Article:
Don’t Let The Fuckers Get You Down

Last night, someone I respect and admire paid me a great compliment, but let me give you a little back story first.

Back in 1999, when I was editing my first magazine, and not really sure what I was doing but pressing forward anyway, I somehow attracted the attention of one of Barbados’ prominent and well known journalists.

It wasn’t the kind of passing, knock the cub kind of thing.

He made it a point to call me on the day of every issue of the magazine, and greatly encouraged and frankly expressed his admiration for me and my work as a journalist.

For me, it was very flattering, and he pushed me to maintain my standards, but as well it struck me deeply on a personal level. We never met before, and to this day we haven’t met in person, but his frank admiration has done wonders for my self esteem.

Once, after a particularly good issue, he called me up and said, “You can make it anywhere in the world, and I think you should do it. Your vision is very sharp and you’re a real talent. You’re wasting it here in Barbados.”

Well that comment stuck with me for years. The point is, he came quite out of the blue into my sphere of existence, at a time when I needed someone to encourage me at what I was doing. He became a great cheerleader for me, and his weekly phone calls kept me both humble and instilled a certain pride in what I was doing.

What touches me I guess by his comments and reaching out to me, is mostly because there is a connection between us; neither one of us talk about it, but goes back generations. Yet I don’t know if he is aware of it. Certainly, I wouldn’t tell him or bring it up, because it’s one of ‘those types’ of things. I know, so it makes his phone calls even more meaningful to me.

I kept in touch with him after I left that job, just to let him know I was alright, but after I left to go to Trinidad, I lost contact with him. His comments still stuck with me though. Although I still make mistakes, I struggle to improve my efforts and help other people. I guess he was part of the reason why I chose to leave the Caribbean in the first place. I needed people to push me, encourage me.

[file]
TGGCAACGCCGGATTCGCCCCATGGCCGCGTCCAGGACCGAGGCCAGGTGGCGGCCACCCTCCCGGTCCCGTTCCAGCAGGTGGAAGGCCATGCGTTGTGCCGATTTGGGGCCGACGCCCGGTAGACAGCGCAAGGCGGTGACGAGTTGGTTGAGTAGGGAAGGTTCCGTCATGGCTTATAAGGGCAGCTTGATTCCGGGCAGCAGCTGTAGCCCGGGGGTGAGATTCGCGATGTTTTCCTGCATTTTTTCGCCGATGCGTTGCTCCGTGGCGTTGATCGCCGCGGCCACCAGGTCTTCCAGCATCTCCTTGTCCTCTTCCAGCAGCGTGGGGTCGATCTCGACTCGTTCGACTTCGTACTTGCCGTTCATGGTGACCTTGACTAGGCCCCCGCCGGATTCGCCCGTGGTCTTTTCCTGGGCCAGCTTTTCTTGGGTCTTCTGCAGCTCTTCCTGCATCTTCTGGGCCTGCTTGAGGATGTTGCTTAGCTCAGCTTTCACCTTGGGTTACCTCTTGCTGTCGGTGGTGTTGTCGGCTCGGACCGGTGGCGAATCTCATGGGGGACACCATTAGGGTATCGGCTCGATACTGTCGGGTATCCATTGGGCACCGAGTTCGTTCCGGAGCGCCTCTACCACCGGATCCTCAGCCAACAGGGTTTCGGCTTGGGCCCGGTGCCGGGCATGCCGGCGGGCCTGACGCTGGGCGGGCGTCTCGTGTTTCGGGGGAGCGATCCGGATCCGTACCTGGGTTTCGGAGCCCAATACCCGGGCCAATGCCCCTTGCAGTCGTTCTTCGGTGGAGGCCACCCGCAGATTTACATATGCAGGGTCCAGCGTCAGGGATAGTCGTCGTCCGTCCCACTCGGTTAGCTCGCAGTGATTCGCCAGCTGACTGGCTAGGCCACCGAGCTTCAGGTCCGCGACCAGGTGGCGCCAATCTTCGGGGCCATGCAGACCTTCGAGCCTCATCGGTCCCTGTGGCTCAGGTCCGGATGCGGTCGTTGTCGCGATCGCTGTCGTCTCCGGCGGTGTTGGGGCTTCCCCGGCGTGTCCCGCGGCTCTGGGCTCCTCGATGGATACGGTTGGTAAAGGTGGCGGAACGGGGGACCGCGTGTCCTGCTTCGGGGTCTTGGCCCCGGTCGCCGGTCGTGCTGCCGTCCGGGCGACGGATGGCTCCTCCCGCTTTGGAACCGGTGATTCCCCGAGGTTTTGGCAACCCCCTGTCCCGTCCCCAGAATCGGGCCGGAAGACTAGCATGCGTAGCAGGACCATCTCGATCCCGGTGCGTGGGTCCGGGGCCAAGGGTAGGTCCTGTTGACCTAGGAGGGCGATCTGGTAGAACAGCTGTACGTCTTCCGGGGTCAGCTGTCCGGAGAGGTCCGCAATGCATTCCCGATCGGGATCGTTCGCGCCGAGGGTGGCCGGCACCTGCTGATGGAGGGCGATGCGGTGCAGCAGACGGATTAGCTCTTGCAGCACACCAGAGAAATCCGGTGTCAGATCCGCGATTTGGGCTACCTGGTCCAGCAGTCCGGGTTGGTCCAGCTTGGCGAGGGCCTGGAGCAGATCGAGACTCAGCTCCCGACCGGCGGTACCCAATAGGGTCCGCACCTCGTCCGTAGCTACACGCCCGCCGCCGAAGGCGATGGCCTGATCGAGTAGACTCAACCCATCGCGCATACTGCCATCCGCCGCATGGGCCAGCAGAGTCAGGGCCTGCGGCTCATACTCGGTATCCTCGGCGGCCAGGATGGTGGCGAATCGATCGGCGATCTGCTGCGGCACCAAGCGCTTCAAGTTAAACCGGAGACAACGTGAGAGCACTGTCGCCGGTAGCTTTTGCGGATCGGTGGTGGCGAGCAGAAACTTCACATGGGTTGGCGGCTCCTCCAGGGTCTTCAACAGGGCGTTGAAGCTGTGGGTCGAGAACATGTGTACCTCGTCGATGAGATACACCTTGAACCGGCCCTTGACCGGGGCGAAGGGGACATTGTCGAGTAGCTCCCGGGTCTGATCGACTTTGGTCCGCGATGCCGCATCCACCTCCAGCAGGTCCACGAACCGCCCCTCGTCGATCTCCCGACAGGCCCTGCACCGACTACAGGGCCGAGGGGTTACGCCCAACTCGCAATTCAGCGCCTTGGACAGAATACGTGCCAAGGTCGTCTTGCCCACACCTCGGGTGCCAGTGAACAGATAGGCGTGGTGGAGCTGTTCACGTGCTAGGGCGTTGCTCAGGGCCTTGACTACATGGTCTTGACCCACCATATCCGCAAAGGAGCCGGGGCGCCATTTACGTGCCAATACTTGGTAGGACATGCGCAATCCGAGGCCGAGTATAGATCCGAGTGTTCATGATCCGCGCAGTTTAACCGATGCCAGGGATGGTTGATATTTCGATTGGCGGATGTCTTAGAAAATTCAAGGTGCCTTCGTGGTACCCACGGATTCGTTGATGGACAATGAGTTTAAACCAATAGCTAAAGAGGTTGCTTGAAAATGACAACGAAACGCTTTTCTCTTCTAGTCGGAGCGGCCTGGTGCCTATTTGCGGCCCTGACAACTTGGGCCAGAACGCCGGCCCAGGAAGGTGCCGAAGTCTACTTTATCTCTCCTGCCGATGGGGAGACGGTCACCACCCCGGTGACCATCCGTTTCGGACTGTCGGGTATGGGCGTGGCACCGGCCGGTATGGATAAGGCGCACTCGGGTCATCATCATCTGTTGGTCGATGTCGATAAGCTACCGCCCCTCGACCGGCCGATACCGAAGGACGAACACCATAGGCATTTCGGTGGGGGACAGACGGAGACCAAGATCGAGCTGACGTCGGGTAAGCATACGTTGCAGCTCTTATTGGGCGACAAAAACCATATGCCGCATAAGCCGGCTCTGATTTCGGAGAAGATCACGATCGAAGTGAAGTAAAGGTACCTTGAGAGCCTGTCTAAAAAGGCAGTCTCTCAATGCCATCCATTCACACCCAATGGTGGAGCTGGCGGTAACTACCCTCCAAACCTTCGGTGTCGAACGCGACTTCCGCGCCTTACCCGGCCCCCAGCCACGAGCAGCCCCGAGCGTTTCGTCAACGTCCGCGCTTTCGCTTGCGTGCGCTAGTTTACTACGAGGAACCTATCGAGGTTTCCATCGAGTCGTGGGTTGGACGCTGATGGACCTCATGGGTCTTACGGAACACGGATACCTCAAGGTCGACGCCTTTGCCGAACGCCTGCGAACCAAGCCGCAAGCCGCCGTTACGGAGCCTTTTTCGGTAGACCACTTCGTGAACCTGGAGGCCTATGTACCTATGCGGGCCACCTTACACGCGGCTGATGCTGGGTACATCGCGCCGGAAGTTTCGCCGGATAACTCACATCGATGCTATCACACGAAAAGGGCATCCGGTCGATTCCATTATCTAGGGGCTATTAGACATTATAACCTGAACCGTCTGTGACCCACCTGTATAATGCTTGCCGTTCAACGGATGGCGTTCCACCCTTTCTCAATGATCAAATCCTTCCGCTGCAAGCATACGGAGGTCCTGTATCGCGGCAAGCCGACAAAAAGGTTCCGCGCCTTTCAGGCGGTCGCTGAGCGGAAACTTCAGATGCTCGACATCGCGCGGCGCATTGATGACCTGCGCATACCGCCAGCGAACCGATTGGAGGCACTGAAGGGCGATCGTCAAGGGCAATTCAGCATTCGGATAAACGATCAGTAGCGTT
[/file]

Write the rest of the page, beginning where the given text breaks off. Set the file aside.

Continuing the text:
So last night, bone weary and dispirited from the last week—-no forgive me, the last two weeks of labour–I turned out the light at 8pm and tried to get some sleep.

I was kind of tossing and turning, and then my cell phone rang. When I answered, this booming basso profundo voice on the other end, “Hello, Ms. Lord this is a voice from the past calling.”

The sound stirred chords of memory, but I was muffled by sleep and well….

“Who is this?” I politely enquired.

“This is one of your biggest fans,” the person added.

“Well I think I have many fans, but this voice is very familiar,” I said. “I just can’t call the name right now.”

“Well think back to your days at HYPE,” he prompted and chuckled to himself.

“Oh lord, you calling some years now and I ain’t so young again.”

Then he revealed his name. You could have pushed me over with a feather I was so shocked!

He told me he was going through his old address book and found the number to my mother’s house and called to see if I was there, and of course probably had a long conversation with my mother regarding my activities, got my number and well called me up, “You know how I am a great admirer of your work.”

“My dear,” he says, “Be heartened and encouraged, don’t let the fuckers get you down. Your talent is great and you are going to continue to do great things. You’re a bright spark in the world, so don’t you let anyone or anything get you down.”

Again, I was deeply moved. One, that he never forgot me, and two, that he would call me all the way in England to wish me the best and to keep in touch with me and encourage me.

It’s rare to attract that kind of attention from just regular people. He however has been a journalist longer than I have been alive, believe that; well known and respected. We chatted for nearly a half an hour, and he even tried to get my mother on the telephone but she wasn’t home yet.

In the end we exchanged numbers and addresses and promised to keep up the communication.

It was a wonderful way to be jarred out of sleep and it kind of amazes me the power of words…

This man responded to my words and has kept track of me ever since because of it.

You know, those are things money cannot buy, cannot quantify. These are the things that make working hard like shite worth it.

 

2012 update: RIP Desmond. You will be missed.

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sungoddess

mermaid, dayo's mama, water priestess, writer, web developer, omo yemoja, dos aguas, obsessive reader, sci-fi fan, trini-bajan, combermerian, second life, music, music, music!